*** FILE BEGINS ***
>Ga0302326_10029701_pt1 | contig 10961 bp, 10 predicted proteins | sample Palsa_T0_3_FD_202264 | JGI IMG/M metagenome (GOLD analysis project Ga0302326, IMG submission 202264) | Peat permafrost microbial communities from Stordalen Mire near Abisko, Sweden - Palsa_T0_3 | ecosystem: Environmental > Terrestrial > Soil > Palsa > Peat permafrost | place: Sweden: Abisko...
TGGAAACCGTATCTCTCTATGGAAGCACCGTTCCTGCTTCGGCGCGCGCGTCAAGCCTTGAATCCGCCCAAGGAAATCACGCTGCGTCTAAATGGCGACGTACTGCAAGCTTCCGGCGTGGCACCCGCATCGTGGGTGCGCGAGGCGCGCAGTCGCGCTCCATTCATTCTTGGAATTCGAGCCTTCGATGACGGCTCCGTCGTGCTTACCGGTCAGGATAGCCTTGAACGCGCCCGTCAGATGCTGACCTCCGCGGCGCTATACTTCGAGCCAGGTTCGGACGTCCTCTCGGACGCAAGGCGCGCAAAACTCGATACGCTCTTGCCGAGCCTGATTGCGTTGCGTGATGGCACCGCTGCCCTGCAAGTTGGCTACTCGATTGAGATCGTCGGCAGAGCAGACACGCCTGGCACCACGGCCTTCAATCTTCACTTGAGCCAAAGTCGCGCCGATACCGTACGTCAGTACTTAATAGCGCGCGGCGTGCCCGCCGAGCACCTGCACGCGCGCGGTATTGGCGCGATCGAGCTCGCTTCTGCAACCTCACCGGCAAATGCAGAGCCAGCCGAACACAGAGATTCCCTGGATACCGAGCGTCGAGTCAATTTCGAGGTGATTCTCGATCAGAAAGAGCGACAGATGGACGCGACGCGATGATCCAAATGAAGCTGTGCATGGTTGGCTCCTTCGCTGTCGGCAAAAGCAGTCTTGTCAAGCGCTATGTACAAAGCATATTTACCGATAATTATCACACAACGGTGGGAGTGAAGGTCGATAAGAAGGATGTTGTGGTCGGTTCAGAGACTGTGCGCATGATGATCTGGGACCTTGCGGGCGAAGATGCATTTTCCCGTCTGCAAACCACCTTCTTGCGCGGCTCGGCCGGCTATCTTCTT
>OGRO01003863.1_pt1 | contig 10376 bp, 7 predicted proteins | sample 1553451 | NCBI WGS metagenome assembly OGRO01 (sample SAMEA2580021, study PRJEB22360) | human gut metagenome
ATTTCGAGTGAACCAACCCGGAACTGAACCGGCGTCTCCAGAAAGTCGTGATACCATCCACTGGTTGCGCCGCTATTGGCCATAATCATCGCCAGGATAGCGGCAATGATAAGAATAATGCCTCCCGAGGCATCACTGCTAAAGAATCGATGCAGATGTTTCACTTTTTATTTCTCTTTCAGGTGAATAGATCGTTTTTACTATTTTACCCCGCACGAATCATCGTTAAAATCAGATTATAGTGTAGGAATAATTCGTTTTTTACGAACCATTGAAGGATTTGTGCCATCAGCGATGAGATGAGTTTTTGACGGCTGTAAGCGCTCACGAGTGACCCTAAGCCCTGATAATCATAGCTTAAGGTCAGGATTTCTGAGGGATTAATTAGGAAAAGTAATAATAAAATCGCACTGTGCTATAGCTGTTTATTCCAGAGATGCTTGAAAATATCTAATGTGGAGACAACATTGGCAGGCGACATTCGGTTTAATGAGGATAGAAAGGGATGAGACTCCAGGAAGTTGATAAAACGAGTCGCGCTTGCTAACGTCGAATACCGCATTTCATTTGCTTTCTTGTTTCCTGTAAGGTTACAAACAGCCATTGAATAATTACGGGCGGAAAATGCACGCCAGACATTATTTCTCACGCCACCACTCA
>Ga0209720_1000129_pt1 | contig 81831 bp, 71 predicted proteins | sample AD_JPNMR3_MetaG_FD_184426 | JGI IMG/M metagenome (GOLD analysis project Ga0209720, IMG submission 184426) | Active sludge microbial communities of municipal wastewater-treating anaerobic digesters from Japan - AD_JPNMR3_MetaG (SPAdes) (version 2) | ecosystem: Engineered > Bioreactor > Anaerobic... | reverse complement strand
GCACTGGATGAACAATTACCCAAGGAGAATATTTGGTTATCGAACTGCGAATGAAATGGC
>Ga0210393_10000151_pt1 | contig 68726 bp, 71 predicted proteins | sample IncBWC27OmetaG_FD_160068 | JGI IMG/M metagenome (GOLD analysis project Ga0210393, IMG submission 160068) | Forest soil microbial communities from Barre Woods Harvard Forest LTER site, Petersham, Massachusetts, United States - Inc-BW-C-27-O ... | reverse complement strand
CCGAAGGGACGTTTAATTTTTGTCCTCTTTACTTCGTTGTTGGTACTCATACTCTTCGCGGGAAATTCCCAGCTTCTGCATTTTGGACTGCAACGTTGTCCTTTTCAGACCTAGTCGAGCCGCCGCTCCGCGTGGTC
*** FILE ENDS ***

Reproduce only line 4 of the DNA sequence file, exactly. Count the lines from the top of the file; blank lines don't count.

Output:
ATTTCGAGTGAACCAACCCGGAACTGAACCGGCGTCTCCAGAAAGTCGTGATACCATCCACTGGTTGCGCCGCTATTGGCCATAATCATCGCCAGGATAGCGGCAATGATAAGAATAATGCCTCCCGAGGCATCACTGCTAAAGAATCGATGCAGATGTTTCACTTTTTATTTCTCTTTCAGGTGAATAGATCGTTTTTACTATTTTACCCCGCACGAATCATCGTTAAAATCAGATTATAGTGTAGGAATAATTCGTTTTTTACGAACCATTGAAGGATTTGTGCCATCAGCGATGAGATGAGTTTTTGACGGCTGTAAGCGCTCACGAGTGACCCTAAGCCCTGATAATCATAGCTTAAGGTCAGGATTTCTGAGGGATTAATTAGGAAAAGTAATAATAAAATCGCACTGTGCTATAGCTGTTTATTCCAGAGATGCTTGAAAATATCTAATGTGGAGACAACATTGGCAGGCGACATTCGGTTTAATGAGGATAGAAAGGGATGAGACTCCAGGAAGTTGATAAAACGAGTCGCGCTTGCTAACGTCGAATACCGCATTTCATTTGCTTTCTTGTTTCCTGTAAGGTTACAAACAGCCATTGAATAATTACGGGCGGAAAATGCACGCCAGACATTATTTCTCACGCCACCACTCA